AUSTRALIA’S wool industry has some “rocky roads” coming on its way to a long-term sustainable future, growers were told a Hamilton Sheepvention session yesterday.
Australian Wool Network managing director John Colley said wool has been through a “perfect storm” period of increased demand, reduced supply, “the rise and rise and rise of China”, and very good retail conditions for 3-5 years.
“And now we have the perfect storm in the other direction … things around the world are not as good as they were two years ago.
“The reality is we have all these things affecting the confidence level of retail, which affects every part of our business.”
This included the US-China trade war, that has “absolutely slaughtered” companies like the King Deer group which has more than 450 retail stores in China and supplies about 9000 outlets worldwide with wool and cashmere products, he said.
“The effects of the trade are real and it is having an effect on confidence levels.”
Mr Colley said Brexit uncertainty was also causing a lack of confidence in retail clothes spending in the United Kingdom, where AWN markets Merinosnug jumpers.
“The retail figures out of the UK are quite alarming and until Brexit settles down and they work out how it is going to actually going to affect everybody the reality is that things won’t recover there.
“And there is a flow-on from this into the EU – the EU is one of our strongest markets for wool; it is one of our traditional ones and they are hurting.”
Mr Colley suggested these global economic conditions and the combined slowdown in China were compounded by the reduction in wool supply in Australia and lower fleece quality because of the drought.
AWN forecasts 16-20pc NSW clip reduction
He said AWN was forecasting Australia’s biggest wool-producing state New South Wales would produce between 16-20 percent less wool in the coming year, which would have a massive effect on the industry.
“Because of the problems at retail, there is reduced demand for wool.
“I’m about four weeks back from a trip to China where we took some staff over there and I have never seen so many wool tops in my life – and that goes back to when we had a lot more wool than we’ve got now,” he said.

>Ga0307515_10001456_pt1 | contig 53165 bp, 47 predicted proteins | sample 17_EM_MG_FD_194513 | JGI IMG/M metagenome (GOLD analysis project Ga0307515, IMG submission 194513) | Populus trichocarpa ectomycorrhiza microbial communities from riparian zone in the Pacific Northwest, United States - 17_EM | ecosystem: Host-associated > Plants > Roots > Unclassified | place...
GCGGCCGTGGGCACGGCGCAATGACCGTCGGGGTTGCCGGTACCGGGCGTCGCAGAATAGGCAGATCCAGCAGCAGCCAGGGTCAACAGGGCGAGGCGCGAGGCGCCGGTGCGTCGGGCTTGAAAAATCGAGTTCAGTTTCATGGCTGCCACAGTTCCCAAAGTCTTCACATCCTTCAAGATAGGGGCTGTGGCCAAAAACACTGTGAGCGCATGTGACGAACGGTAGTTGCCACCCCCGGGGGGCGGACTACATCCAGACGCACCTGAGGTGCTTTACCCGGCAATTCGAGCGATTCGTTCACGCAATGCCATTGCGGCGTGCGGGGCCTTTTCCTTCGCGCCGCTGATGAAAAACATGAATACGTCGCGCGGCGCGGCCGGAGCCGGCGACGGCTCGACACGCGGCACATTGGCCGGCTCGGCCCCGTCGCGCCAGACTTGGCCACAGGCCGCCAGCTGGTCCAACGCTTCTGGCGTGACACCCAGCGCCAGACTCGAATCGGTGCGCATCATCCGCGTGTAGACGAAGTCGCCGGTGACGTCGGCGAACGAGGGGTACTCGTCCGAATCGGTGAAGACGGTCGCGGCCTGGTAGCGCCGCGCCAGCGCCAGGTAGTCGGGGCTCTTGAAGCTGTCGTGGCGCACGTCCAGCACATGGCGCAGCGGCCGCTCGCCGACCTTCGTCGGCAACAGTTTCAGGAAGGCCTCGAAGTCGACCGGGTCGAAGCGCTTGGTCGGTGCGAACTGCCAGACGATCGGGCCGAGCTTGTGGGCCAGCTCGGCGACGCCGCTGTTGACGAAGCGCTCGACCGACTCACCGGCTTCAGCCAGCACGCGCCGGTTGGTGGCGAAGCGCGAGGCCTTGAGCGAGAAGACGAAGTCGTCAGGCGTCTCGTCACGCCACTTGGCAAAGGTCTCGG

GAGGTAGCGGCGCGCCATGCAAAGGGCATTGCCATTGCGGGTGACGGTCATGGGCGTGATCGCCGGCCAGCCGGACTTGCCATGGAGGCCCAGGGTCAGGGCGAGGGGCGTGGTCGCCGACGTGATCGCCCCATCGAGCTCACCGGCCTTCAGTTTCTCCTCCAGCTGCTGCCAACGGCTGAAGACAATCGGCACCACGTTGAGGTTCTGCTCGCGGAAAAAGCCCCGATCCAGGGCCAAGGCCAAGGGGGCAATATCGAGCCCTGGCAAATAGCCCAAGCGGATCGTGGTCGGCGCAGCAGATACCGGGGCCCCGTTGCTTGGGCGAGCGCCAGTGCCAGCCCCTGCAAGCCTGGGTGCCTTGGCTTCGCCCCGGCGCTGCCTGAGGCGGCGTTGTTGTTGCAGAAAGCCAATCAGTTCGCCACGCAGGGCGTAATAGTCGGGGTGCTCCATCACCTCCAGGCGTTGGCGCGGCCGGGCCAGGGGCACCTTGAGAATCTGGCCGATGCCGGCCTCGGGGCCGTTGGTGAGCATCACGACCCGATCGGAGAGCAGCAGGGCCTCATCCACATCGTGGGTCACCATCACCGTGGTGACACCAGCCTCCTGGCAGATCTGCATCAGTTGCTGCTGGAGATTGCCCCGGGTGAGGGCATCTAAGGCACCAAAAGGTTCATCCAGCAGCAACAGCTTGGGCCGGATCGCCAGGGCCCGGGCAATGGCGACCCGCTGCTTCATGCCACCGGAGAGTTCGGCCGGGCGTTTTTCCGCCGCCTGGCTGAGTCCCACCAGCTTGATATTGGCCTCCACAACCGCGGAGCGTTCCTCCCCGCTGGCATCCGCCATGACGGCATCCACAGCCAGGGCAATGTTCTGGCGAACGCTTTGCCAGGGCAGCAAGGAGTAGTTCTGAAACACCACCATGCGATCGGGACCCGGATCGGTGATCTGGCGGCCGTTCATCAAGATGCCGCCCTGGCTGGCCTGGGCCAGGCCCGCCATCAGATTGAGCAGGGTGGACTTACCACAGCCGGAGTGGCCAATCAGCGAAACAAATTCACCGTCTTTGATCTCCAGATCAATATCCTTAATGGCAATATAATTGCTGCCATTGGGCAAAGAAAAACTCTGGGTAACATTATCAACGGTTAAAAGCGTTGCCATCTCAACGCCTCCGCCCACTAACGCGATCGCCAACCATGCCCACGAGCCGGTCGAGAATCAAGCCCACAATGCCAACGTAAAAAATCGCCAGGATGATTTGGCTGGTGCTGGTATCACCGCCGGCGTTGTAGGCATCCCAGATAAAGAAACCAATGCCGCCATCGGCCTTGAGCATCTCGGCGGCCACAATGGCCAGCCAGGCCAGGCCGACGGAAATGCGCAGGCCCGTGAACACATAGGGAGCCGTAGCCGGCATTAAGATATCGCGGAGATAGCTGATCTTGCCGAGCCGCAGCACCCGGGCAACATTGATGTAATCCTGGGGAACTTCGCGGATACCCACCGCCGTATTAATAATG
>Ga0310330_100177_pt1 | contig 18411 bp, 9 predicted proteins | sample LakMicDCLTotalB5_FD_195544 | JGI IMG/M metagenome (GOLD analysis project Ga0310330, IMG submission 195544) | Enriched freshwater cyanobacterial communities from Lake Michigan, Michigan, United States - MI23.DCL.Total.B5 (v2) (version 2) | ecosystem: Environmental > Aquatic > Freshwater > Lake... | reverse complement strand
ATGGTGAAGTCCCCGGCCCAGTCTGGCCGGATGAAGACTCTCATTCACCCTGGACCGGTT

“The reality is that that there is price resistance and when our (eastern market) indicator got to 2300 cents there were people saying that 21s (micron) would go to 3000 (cents).
“They might still get to 3000 (cents) at some stage and that statement has been made publicly by other people, but it has not been made by me because I don’t think it is long-term sustainable for quite some yet,” Mr Colley said.
“The reality is there has to be a trading level where everybody can make money, whether that be the top maker, the spinner, the weaver, and it has to be passed right through to the garment at the end and the consumer has to pay it.
“If that consumer won’t pay, then the reality is it is not a true price rise,” he said.
“So when the indicator has come off from 2300 and back down to 1700 or 1800, and we are starting to sell all the wool, we are starting to get towards a real level.”
Auction prices next week?
Mr Colley said he had been told by the world’s largest wool buyer that prices when Australian auctions resume next week “it’s going to be fine, next week it will be round about the levels it closed.”
“There are other people that think it could be up to a 100 (cents) cheaper.
“The only thing that we’ve got going in favour of us is that we’ve got reduced quantity and the reduced quantity is alarming,” he said.
“To be precise, we are going to sell about 280 million kilograms of wool out of Australia this year, probably the lowest level since pre-1920 and that is not enough to keep the machinery going, coupled with what’s produced out of Argentina, Uruguay, New Zealand and South Africa.
“The world has contracted, the industry has excess machinery and at the moment people are buying wool to put it through that machinery,” he said.
“Are they making any money out of it, no they are not — so therefore there is going to be some equilibrium come here go through the industry as we go through.
“The message that I am trying to get across here is that I think we’ve got some rocky roads in front of us,” Mr Colley said.
“And I look at the price levels of where we are at each micron category now and being involved at farm level, they are still pretty good.”
He said his family expected to net more than $2000 a bale for wool getting sold next week.
Mr Colley said compared to inputs prices are pretty good and coupled with the sheep price, he was quite comfortable with where the market is at, although he would like prices to be dearer.
“We haven’t played catch up from the pound for a pound days and we probably never will, but there is still a strong future for the industry.”
He said the industry had a long-term sustainable future and there was investment occurring at all levels.
Talk of price resistance at consumer level is tedious. There is not a wool product made where the cost of the wool in that product is above five percent of the retail price. So if the price of wool doubled, the product need only go up five per cent. How is that a problem?